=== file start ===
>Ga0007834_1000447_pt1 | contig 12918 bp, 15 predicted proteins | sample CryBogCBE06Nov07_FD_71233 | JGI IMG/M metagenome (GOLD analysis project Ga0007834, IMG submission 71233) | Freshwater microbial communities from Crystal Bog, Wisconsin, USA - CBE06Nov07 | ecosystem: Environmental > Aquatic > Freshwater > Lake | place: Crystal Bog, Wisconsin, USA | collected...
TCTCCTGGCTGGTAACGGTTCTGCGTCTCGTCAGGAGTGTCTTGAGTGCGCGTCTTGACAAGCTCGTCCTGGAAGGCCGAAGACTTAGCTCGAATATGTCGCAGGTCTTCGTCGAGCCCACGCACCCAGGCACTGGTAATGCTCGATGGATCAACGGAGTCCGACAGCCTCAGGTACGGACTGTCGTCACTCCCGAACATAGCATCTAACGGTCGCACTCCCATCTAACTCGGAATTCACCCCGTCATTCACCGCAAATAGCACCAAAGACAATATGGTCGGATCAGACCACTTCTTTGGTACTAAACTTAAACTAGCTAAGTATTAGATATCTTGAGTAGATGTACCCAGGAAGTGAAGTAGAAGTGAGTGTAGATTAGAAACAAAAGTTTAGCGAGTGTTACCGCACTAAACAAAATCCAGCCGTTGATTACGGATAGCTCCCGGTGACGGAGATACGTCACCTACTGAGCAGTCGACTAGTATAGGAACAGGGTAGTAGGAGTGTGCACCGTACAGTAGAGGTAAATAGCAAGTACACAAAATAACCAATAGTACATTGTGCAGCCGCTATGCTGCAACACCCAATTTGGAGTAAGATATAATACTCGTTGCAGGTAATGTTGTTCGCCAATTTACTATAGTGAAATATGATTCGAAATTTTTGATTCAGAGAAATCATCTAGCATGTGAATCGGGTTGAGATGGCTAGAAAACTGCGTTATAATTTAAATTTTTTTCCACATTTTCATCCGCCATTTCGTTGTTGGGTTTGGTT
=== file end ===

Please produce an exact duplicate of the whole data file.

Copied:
>Ga0007834_1000447_pt1 | contig 12918 bp, 15 predicted proteins | sample CryBogCBE06Nov07_FD_71233 | JGI IMG/M metagenome (GOLD analysis project Ga0007834, IMG submission 71233) | Freshwater microbial communities from Crystal Bog, Wisconsin, USA - CBE06Nov07 | ecosystem: Environmental > Aquatic > Freshwater > Lake | place: Crystal Bog, Wisconsin, USA | collected...
TCTCCTGGCTGGTAACGGTTCTGCGTCTCGTCAGGAGTGTCTTGAGTGCGCGTCTTGACAAGCTCGTCCTGGAAGGCCGAAGACTTAGCTCGAATATGTCGCAGGTCTTCGTCGAGCCCACGCACCCAGGCACTGGTAATGCTCGATGGATCAACGGAGTCCGACAGCCTCAGGTACGGACTGTCGTCACTCCCGAACATAGCATCTAACGGTCGCACTCCCATCTAACTCGGAATTCACCCCGTCATTCACCGCAAATAGCACCAAAGACAATATGGTCGGATCAGACCACTTCTTTGGTACTAAACTTAAACTAGCTAAGTATTAGATATCTTGAGTAGATGTACCCAGGAAGTGAAGTAGAAGTGAGTGTAGATTAGAAACAAAAGTTTAGCGAGTGTTACCGCACTAAACAAAATCCAGCCGTTGATTACGGATAGCTCCCGGTGACGGAGATACGTCACCTACTGAGCAGTCGACTAGTATAGGAACAGGGTAGTAGGAGTGTGCACCGTACAGTAGAGGTAAATAGCAAGTACACAAAATAACCAATAGTACATTGTGCAGCCGCTATGCTGCAACACCCAATTTGGAGTAAGATATAATACTCGTTGCAGGTAATGTTGTTCGCCAATTTACTATAGTGAAATATGATTCGAAATTTTTGATTCAGAGAAATCATCTAGCATGTGAATCGGGTTGAGATGGCTAGAAAACTGCGTTATAATTTAAATTTTTTTCCACATTTTCATCCGCCATTTCGTTGTTGGGTTTGGTT